Past research shows that decision-makers discriminate against applicants with career breaks. Career breaks are common due to caring responsibilities, especially for working mothers, thereby leaving job seekers with employment gaps on their résumés. In a preregistered audit field experiment in the United Kingdom (n = 9,022), we show that rewriting a résumé so that previously held jobs are listed with the number of years worked (instead of employment dates) increases callbacks from real employers compared to résumés without employment gaps by approximately 8%, and with employment gaps by 15%.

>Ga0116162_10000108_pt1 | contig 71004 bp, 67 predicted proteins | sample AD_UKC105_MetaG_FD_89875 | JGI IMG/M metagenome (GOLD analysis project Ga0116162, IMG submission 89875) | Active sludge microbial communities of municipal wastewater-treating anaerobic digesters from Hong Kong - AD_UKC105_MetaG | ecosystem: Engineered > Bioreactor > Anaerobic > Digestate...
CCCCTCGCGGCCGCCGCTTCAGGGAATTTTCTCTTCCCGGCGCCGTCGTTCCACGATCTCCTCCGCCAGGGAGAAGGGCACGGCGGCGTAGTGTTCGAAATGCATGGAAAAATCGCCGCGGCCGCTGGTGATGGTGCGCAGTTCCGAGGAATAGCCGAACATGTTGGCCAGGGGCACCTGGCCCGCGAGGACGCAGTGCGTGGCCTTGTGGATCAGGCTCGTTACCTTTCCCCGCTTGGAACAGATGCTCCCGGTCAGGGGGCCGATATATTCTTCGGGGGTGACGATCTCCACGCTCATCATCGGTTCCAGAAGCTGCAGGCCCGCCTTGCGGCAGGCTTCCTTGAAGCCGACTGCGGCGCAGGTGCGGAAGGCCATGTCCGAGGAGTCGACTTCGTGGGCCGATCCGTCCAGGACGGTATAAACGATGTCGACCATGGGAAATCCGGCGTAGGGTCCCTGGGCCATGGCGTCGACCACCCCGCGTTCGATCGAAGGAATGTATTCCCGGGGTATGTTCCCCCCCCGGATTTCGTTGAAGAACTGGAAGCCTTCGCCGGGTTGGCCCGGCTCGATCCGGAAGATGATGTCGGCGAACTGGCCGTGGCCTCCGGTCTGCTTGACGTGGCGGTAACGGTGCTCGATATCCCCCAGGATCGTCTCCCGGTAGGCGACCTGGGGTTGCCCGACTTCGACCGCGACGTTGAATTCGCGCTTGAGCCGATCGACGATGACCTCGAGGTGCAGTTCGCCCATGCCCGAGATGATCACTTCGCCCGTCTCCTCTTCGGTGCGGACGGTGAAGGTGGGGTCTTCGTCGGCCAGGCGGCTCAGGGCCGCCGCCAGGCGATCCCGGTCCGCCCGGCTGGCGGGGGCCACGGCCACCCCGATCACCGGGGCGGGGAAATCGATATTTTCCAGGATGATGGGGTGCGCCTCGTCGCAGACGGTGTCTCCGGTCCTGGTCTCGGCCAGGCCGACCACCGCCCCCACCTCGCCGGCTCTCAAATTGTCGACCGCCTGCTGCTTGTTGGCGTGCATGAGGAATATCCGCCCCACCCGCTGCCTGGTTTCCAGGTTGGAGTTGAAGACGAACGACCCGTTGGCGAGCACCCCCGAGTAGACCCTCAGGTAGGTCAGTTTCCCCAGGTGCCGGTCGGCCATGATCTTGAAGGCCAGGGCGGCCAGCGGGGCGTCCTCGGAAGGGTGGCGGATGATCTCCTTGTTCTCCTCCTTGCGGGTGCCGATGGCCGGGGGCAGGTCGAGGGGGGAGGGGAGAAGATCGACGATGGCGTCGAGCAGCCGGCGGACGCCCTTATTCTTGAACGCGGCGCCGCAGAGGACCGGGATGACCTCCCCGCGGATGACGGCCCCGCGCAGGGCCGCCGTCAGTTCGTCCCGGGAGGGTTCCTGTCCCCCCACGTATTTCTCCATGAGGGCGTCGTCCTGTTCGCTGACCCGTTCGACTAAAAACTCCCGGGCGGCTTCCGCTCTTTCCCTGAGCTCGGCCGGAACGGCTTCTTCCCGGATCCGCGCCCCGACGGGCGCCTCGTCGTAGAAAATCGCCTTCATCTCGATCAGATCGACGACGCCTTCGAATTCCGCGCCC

A series of lab studies (an online pilot and two preregistered experiments; n = 2,650) shows that this effect holds for both female and male applicants—even when compared to applicants without employment gaps—as well as and for applicants with less and more total job experience. The effect is driven by making the applicant’s job experience salient, not as a result of novelty or ease of reading.